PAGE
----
No doubt individual athletes have individual needs and no doubt certain types of athletes gravitate to certain sports. But if you are training the high school short stop substantially different than you are training the high school slot receiver you are doing both a disservice.
  Reply With Quote
Old 08-09-2011, 12:08 PM   #24
Andrew N. Casey
Banned Andrew N. Casey is offline
 
Profile:
Join Date: Jun 2011
Location: Abilene  KS
Posts: 2,590
Re: Defranco on Crossfit for Athletes

while i mostly agree with the point he was making, i think this discussion must be specific to be meaningful. define "athlete" and "sport". most that do crossfit would consider themselves athletes. also, it depends greatly on the sport. especially when it comes to high school athletes as many are still growing / developing, and many play many different sports. when you start combining numerous sports on a year round basis, many of which involve different time domains and skill sets, it becomes hard to have a specialized program. even in same sport athletes, many play multiple positions in football, baseball, etc. if you are talking about a person trying to improve at one position in one sport, then a more streamlined program will help. but at that point the person is not training to be an "athlete", they are training to be a 100meter sprinter, a running back, a third baseman, etc. i think it depends on what you define as "athletic", "sport", etc... but again, i agree with the point he was attempting to make.
  Reply With Quote
Old 08-09-2011, 01:28 PM   #25
Trey Williams
Member Trey Williams is offline
 
Trey Williams's Avatar
 
Profile:
Join Date: Jan 2011
Location: Chattanooga  TN
Posts: 91
Re: Defranco on Crossfit for Athletes

Quote:
Originally Posted by adam adkins View Post
As most people do, you are grossly over valuing your job. The purpose of being in the gym for every athletes, regardless of sport, is to develop strength and power and the bottom line is that the methods to develop strength and power are pretty darn similar. i.e. there are only so many ways to skin a cat.

Sure, baseball players and QBs shouldn't go overhead. And don't forget swimmers, or volleyball or tennis either. And you better add pullups to that list to for shoulder health. But that's not sport specific, that's common sense.

And sure, dudes over 6'5 have trouble squatting but again, that isn't sport specific that physiology.

No doubt individual athletes have individual needs and no doubt certain types of athletes gravitate to certain sports. But if you are training the high school short stop substantially different than you are training the high school slot receiver you are doing both a disservice.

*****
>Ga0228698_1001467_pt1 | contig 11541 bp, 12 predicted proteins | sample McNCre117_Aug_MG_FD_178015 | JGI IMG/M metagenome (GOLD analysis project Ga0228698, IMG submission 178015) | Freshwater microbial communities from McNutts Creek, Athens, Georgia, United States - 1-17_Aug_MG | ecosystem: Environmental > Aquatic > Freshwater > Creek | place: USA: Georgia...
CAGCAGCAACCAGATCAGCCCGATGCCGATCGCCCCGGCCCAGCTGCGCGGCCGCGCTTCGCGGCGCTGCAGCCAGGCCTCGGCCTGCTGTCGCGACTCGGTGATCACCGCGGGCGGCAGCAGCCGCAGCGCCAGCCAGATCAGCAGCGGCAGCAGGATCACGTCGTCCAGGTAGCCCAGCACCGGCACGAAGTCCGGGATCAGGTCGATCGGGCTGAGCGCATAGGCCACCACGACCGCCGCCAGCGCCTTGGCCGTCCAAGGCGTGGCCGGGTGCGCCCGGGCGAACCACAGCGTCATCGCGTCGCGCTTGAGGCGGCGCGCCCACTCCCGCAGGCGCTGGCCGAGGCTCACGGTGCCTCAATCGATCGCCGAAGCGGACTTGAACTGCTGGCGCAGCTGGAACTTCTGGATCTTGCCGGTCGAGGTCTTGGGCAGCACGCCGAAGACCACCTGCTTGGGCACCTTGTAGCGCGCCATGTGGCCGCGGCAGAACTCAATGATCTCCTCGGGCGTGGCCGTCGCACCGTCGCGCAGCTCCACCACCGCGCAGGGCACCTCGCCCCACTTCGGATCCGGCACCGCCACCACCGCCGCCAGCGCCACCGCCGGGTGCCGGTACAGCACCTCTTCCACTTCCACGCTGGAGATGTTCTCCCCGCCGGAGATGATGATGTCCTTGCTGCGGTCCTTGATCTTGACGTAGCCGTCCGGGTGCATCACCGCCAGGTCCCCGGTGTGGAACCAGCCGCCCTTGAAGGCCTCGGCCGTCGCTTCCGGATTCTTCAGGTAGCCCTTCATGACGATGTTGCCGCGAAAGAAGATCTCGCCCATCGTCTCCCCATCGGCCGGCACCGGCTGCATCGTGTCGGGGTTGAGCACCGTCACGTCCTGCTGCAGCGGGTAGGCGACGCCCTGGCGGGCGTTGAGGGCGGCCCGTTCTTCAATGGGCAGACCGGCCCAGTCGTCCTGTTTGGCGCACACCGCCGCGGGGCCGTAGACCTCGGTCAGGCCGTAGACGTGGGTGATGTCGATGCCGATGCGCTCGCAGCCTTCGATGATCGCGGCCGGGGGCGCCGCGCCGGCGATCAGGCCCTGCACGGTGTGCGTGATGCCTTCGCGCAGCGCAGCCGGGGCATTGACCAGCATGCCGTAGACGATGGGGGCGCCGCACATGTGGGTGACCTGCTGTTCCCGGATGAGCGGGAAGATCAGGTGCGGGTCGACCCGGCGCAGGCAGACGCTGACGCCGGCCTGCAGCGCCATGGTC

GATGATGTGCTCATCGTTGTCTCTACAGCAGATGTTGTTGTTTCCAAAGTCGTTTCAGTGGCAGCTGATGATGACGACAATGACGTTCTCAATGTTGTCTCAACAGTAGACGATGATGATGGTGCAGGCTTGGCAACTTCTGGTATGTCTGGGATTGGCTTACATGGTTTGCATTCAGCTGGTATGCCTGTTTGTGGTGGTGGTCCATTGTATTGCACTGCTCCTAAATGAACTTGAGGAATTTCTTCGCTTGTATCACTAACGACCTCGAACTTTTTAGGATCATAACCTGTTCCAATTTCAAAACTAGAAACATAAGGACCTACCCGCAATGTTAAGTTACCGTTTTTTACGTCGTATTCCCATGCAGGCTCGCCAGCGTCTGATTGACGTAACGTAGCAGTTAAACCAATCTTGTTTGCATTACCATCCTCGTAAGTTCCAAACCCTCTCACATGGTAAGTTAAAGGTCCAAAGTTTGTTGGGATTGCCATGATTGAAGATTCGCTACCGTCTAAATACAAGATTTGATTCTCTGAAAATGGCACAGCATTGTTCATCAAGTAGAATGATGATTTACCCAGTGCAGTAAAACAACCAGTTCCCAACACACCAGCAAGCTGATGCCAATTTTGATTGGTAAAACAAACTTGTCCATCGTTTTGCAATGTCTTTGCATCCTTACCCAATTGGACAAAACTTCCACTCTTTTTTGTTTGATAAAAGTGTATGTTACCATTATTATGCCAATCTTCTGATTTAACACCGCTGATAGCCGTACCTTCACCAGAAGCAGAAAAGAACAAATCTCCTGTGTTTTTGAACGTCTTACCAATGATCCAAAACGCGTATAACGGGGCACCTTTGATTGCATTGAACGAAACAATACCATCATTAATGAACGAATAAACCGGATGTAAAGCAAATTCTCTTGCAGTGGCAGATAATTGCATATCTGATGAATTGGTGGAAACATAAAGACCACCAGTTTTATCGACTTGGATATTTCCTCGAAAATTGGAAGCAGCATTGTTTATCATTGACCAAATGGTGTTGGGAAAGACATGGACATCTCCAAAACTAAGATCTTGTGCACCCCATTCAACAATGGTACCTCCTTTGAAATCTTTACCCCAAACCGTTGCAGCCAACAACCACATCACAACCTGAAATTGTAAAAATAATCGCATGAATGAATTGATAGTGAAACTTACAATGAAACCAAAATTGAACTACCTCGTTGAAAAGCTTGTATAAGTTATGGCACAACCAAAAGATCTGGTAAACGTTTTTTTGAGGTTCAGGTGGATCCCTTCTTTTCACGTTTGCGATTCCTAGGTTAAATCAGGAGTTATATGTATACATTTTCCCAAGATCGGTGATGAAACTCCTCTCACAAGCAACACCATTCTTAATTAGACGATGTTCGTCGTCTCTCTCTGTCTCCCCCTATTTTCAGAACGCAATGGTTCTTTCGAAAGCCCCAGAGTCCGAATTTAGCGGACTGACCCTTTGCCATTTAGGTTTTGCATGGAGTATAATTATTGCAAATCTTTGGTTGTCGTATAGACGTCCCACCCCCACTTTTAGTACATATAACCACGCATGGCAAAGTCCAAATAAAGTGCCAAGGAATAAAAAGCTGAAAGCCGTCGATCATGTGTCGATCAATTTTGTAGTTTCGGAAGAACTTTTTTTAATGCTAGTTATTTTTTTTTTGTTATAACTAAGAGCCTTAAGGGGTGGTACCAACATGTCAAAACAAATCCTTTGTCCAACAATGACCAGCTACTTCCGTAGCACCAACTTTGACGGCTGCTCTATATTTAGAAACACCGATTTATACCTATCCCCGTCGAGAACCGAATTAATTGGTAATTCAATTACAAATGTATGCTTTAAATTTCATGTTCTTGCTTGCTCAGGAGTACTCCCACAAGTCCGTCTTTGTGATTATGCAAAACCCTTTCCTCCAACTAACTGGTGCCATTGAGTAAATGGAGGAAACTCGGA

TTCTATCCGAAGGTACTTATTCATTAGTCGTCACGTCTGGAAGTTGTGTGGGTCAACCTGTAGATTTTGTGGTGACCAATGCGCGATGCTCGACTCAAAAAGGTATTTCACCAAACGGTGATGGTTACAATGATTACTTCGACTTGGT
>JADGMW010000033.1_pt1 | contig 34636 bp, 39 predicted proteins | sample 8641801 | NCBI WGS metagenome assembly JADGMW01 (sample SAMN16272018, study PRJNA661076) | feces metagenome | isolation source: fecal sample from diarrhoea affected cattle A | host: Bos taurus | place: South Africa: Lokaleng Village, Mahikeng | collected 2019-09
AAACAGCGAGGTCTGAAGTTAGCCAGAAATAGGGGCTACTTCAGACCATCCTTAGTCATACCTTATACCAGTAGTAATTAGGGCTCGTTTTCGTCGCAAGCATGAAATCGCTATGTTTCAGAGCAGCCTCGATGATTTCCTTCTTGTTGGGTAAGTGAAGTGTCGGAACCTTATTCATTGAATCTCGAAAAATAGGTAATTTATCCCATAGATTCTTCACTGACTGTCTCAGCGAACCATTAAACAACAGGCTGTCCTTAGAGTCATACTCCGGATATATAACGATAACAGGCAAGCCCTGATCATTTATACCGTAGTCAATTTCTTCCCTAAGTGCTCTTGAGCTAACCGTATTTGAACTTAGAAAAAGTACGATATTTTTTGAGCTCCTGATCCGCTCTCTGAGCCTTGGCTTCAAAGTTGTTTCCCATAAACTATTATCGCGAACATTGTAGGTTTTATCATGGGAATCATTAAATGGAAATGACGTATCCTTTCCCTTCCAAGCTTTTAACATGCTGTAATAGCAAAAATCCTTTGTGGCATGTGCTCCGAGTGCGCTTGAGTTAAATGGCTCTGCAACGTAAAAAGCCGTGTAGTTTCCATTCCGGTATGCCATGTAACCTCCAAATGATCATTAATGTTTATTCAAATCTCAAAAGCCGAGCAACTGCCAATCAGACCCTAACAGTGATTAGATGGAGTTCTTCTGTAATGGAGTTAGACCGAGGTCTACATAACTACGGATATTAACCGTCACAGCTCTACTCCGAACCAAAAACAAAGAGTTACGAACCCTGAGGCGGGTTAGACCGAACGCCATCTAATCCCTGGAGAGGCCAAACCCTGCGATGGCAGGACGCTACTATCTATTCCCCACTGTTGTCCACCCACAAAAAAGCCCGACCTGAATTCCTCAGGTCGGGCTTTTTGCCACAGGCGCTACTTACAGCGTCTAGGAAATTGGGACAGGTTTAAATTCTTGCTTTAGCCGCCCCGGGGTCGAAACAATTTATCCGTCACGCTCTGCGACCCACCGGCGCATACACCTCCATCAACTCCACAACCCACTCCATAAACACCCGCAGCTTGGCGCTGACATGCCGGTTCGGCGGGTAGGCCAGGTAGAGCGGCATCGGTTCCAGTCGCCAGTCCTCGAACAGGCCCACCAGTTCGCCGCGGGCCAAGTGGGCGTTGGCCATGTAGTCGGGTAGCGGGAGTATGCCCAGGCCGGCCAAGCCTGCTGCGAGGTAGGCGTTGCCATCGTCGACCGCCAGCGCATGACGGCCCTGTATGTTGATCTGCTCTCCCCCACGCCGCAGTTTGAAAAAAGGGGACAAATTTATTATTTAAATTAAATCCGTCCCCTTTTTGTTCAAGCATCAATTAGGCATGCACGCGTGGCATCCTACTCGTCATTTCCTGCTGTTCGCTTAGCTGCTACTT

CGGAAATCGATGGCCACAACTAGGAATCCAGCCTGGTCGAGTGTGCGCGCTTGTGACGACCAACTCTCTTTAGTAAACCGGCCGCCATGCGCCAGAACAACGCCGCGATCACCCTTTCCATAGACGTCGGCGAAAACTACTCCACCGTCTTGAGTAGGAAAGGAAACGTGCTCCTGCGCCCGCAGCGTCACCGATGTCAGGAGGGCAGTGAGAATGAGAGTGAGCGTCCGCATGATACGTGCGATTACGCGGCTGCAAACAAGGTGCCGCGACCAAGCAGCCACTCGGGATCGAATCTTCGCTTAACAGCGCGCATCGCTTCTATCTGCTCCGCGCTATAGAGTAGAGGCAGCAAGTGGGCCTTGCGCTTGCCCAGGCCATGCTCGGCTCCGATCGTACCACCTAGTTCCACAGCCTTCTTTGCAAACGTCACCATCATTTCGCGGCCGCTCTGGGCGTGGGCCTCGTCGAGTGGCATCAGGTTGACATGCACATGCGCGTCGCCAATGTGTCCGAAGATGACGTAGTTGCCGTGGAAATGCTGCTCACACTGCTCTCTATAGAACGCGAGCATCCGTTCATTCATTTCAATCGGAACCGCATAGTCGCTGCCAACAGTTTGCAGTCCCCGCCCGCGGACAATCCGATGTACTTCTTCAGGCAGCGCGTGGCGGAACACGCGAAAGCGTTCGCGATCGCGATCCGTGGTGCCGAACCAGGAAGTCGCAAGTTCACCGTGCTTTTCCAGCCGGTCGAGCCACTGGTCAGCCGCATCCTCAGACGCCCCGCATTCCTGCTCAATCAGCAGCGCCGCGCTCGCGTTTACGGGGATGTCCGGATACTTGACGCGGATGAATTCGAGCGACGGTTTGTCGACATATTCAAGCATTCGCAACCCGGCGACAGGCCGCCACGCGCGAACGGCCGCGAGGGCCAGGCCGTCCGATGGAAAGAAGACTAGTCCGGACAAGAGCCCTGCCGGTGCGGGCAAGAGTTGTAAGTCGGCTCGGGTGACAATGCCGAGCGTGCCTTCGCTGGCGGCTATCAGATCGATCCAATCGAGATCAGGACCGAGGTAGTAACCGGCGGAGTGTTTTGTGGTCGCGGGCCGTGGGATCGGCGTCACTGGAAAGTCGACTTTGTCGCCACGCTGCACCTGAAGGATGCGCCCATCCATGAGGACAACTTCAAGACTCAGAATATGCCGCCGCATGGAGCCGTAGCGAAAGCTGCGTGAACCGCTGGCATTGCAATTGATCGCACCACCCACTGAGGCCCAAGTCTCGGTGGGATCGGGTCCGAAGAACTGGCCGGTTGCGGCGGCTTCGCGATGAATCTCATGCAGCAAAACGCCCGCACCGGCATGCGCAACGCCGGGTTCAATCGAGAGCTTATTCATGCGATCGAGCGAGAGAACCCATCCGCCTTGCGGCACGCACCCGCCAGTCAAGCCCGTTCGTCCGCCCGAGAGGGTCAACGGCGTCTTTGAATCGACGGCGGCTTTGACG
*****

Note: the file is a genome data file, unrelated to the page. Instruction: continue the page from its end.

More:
Blanket statements are silly. I'm sure many successful baseball players and quarterbacks go overhead and do pull ups regularly. Just because you're tall doesn't mean it will necessarily be harder for you to squat, and even if it is harder it doesn't give you an excuse to omit it.

Different sports demand different kinds and levels of strength, speed and power. Many high school athletes stand to make a lot of money via scholarships and even professional careers. The real disservice is putting them at a disadvantage by training them all the same way.
__________________
M/20/6'3/200 Dead: 525 Squat: 385 Bench: 245 Power Clean: 265
  Reply With Quote
Old 08-09-2011, 01:49 PM   #26
Mark Boyle
Member Mark Boyle is offline
 
Profile:
Join Date: Apr 2011
Location: Toronto  ON Canada
Posts: 126
Re: Defranco on Crossfit for Athletes

Quote:
Originally Posted by adam adkins View Post
As most people do, you are grossly over valuing your job. The purpose of being in the gym for every athletes, regardless of sport, is to develop strength and power and the bottom line is that the methods to develop strength and power are pretty darn similar. i.e. there are only so many ways to skin a cat.

Sure, baseball players and QBs shouldn't go overhead. And don't forget swimmers, or volleyball or tennis either. And you better add pullups to that list to for shoulder health. But that's not sport specific, that's common sense.

And sure, dudes over 6'5 have trouble squatting but again, that isn't sport specific that physiology.

No doubt individual athletes have individual needs and no doubt certain types of athletes gravitate to certain sports. But if you are training the high school short stop substantially different than you are training the high school slot receiver you are doing both a disservice.
Do you know the kind of forces that occur in a throwing motion? Do you know the best way to train a person in order to account for the stress caused by repeated throwing motions. Do you know what motions should be strengthened in order prevent injuries from occuring and/or to rehab a player once their season is done?

I think I'll just agree to disagree here. I believe you've drastically oversimplified things and forgotten a key aspect of physical conditioning: Injury Prevention.
  Reply With Quote
Old 08-09-2011, 01:49 PM   #27
Ryan Earle
Member Ryan Earle is offline
 
Ryan Earle's Avatar
 
Profile:
Join Date: Dec 2008
Location: Lynchburg  VA
Posts: 166
Re: Defranco on Crossfit for Athletes

Quote:
Originally Posted by Trey Williams View Post
Blanket statements are silly. I'm sure many successful baseball players and quarterbacks go overhead and do pull ups regularly. Just because you're tall doesn't mean it will necessarily be harder for you to squat, and even if it is harder it doesn't give you an excuse to omit it.

Different sports demand different kinds and levels of strength, speed and power. Many high school athletes stand to make a lot of money via scholarships and even professional careers. The real disservice is putting them at a disadvantage by training them all the same way.
During Hard Knocks on HBO last year they showed Sanchez doing Chin Ups.
  Reply With Quote
Old 08-09-2011, 03:15 PM   #28
Alex Europa
Affiliate Alex Europa is offline
 
Alex Europa's Avatar
 
Profile:
Join Date: Apr 2007
Location: Waialua  HI
Posts: 1,016
Re: Defranco on Crossfit for Athletes

Mark,